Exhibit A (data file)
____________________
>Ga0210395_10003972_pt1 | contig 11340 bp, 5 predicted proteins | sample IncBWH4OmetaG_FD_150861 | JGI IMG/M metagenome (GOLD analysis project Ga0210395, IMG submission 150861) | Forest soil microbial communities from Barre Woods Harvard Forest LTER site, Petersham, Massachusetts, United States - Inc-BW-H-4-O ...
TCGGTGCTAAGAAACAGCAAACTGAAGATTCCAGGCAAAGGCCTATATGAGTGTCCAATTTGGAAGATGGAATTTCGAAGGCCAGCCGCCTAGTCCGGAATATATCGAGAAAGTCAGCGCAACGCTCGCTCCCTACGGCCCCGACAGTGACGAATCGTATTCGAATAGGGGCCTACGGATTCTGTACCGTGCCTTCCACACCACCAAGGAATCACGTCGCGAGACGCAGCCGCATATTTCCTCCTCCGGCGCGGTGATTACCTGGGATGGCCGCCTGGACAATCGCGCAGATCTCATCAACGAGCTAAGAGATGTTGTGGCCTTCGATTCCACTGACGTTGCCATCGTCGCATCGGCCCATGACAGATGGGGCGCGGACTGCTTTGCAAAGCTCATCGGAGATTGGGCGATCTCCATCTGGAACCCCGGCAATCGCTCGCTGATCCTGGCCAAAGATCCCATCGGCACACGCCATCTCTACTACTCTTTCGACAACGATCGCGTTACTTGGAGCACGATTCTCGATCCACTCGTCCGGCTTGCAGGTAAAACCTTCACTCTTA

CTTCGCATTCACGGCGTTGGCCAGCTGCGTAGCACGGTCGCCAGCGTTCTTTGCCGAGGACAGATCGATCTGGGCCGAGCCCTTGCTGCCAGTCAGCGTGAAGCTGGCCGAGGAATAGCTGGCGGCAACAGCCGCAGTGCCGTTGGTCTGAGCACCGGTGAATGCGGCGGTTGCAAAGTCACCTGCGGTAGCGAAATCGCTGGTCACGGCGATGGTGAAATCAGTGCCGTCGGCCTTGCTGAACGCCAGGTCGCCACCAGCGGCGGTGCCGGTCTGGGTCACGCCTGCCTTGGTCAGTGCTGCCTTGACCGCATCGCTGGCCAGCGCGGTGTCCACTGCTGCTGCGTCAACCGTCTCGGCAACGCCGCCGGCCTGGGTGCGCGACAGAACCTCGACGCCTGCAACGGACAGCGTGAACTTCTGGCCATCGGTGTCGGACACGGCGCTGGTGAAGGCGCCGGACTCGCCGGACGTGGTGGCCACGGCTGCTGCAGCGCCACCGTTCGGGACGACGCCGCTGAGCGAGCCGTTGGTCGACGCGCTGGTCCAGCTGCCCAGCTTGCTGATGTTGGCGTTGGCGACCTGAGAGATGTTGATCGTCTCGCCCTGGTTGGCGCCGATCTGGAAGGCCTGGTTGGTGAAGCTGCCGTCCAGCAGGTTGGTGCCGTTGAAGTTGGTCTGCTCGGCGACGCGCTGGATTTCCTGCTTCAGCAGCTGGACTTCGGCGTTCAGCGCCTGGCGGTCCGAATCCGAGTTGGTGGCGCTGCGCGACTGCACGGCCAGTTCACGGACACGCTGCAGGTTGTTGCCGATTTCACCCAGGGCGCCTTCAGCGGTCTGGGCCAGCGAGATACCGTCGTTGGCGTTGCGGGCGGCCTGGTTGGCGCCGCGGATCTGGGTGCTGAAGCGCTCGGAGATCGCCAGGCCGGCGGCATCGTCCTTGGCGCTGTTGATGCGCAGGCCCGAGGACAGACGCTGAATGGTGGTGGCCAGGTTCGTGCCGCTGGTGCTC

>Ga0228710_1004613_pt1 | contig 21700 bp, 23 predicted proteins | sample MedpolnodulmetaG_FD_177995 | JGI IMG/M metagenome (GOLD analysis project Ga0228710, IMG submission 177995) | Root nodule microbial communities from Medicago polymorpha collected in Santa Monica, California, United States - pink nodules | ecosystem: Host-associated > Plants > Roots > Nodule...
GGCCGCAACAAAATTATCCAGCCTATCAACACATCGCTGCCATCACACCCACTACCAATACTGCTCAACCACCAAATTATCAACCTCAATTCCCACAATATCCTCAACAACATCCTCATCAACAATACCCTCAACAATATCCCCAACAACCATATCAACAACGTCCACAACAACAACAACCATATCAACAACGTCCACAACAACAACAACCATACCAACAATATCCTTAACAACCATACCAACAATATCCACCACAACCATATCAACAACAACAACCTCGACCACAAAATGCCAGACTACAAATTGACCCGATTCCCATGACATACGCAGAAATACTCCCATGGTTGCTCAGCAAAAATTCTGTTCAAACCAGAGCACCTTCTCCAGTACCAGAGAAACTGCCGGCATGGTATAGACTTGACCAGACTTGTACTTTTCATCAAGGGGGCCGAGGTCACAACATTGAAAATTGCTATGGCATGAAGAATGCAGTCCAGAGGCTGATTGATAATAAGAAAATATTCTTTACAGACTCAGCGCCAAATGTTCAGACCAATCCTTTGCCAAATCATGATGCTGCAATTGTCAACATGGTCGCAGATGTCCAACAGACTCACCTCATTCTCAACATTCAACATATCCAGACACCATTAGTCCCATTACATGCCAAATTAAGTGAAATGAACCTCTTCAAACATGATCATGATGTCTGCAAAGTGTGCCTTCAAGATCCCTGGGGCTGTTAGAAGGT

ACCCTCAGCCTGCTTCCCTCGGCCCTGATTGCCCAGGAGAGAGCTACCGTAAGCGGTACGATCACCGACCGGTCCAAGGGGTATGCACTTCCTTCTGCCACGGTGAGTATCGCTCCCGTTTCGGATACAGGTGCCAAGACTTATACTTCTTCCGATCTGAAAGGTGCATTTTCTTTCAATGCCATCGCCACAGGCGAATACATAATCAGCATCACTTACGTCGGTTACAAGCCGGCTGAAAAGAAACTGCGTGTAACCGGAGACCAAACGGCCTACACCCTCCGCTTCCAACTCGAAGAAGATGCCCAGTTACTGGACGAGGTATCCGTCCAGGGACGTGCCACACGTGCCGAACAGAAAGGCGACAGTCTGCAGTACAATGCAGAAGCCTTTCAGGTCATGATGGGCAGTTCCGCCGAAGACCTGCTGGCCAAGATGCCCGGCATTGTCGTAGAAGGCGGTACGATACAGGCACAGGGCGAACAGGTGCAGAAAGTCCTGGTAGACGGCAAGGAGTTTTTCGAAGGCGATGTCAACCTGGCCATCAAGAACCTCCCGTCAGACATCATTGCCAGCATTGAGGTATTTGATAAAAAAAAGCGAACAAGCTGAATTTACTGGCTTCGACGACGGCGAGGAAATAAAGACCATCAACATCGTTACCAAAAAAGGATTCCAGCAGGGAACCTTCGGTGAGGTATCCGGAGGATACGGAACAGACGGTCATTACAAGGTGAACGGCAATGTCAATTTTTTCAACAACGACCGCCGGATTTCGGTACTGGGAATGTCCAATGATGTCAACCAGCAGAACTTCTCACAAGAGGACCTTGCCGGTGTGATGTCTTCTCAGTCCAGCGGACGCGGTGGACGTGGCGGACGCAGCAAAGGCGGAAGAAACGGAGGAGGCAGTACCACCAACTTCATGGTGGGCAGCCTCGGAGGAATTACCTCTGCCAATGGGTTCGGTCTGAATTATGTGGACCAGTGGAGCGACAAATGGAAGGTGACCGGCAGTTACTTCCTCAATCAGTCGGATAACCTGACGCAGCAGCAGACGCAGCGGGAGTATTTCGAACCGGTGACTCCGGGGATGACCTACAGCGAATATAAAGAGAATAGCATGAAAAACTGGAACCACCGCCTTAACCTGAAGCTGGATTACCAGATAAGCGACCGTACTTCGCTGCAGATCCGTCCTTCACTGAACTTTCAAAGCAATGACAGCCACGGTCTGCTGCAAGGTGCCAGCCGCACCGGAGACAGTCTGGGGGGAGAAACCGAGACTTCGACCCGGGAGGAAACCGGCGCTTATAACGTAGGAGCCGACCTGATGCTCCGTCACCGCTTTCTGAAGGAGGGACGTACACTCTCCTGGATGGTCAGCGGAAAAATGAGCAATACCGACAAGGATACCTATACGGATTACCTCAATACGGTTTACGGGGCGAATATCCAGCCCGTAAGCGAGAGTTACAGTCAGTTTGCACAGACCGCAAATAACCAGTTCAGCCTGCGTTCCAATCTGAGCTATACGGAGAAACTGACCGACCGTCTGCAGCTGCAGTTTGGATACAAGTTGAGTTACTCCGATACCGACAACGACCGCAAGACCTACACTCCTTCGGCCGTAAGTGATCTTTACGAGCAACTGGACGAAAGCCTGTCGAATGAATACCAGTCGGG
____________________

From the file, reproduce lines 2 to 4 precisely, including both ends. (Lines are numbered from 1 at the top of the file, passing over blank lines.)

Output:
TCGGTGCTAAGAAACAGCAAACTGAAGATTCCAGGCAAAGGCCTATATGAGTGTCCAATTTGGAAGATGGAATTTCGAAGGCCAGCCGCCTAGTCCGGAATATATCGAGAAAGTCAGCGCAACGCTCGCTCCCTACGGCCCCGACAGTGACGAATCGTATTCGAATAGGGGCCTACGGATTCTGTACCGTGCCTTCCACACCACCAAGGAATCACGTCGCGAGACGCAGCCGCATATTTCCTCCTCCGGCGCGGTGATTACCTGGGATGGCCGCCTGGACAATCGCGCAGATCTCATCAACGAGCTAAGAGATGTTGTGGCCTTCGATTCCACTGACGTTGCCATCGTCGCATCGGCCCATGACAGATGGGGCGCGGACTGCTTTGCAAAGCTCATCGGAGATTGGGCGATCTCCATCTGGAACCCCGGCAATCGCTCGCTGATCCTGGCCAAAGATCCCATCGGCACACGCCATCTCTACTACTCTTTCGACAACGATCGCGTTACTTGGAGCACGATTCTCGATCCACTCGTCCGGCTTGCAGGTAAAACCTTCACTCTTA

CTTCGCATTCACGGCGTTGGCCAGCTGCGTAGCACGGTCGCCAGCGTTCTTTGCCGAGGACAGATCGATCTGGGCCGAGCCCTTGCTGCCAGTCAGCGTGAAGCTGGCCGAGGAATAGCTGGCGGCAACAGCCGCAGTGCCGTTGGTCTGAGCACCGGTGAATGCGGCGGTTGCAAAGTCACCTGCGGTAGCGAAATCGCTGGTCACGGCGATGGTGAAATCAGTGCCGTCGGCCTTGCTGAACGCCAGGTCGCCACCAGCGGCGGTGCCGGTCTGGGTCACGCCTGCCTTGGTCAGTGCTGCCTTGACCGCATCGCTGGCCAGCGCGGTGTCCACTGCTGCTGCGTCAACCGTCTCGGCAACGCCGCCGGCCTGGGTGCGCGACAGAACCTCGACGCCTGCAACGGACAGCGTGAACTTCTGGCCATCGGTGTCGGACACGGCGCTGGTGAAGGCGCCGGACTCGCCGGACGTGGTGGCCACGGCTGCTGCAGCGCCACCGTTCGGGACGACGCCGCTGAGCGAGCCGTTGGTCGACGCGCTGGTCCAGCTGCCCAGCTTGCTGATGTTGGCGTTGGCGACCTGAGAGATGTTGATCGTCTCGCCCTGGTTGGCGCCGATCTGGAAGGCCTGGTTGGTGAAGCTGCCGTCCAGCAGGTTGGTGCCGTTGAAGTTGGTCTGCTCGGCGACGCGCTGGATTTCCTGCTTCAGCAGCTGGACTTCGGCGTTCAGCGCCTGGCGGTCCGAATCCGAGTTGGTGGCGCTGCGCGACTGCACGGCCAGTTCACGGACACGCTGCAGGTTGTTGCCGATTTCACCCAGGGCGCCTTCAGCGGTCTGGGCCAGCGAGATACCGTCGTTGGCGTTGCGGGCGGCCTGGTTGGCGCCGCGGATCTGGGTGCTGAAGCGCTCGGAGATCGCCAGGCCGGCGGCATCGTCCTTGGCGCTGTTGATGCGCAGGCCCGAGGACAGACGCTGAATGGTGGTGGCCAGGTTCGTGCCGCTGGTGCTC

>Ga0228710_1004613_pt1 | contig 21700 bp, 23 predicted proteins | sample MedpolnodulmetaG_FD_177995 | JGI IMG/M metagenome (GOLD analysis project Ga0228710, IMG submission 177995) | Root nodule microbial communities from Medicago polymorpha collected in Santa Monica, California, United States - pink nodules | ecosystem: Host-associated > Plants > Roots > Nodule...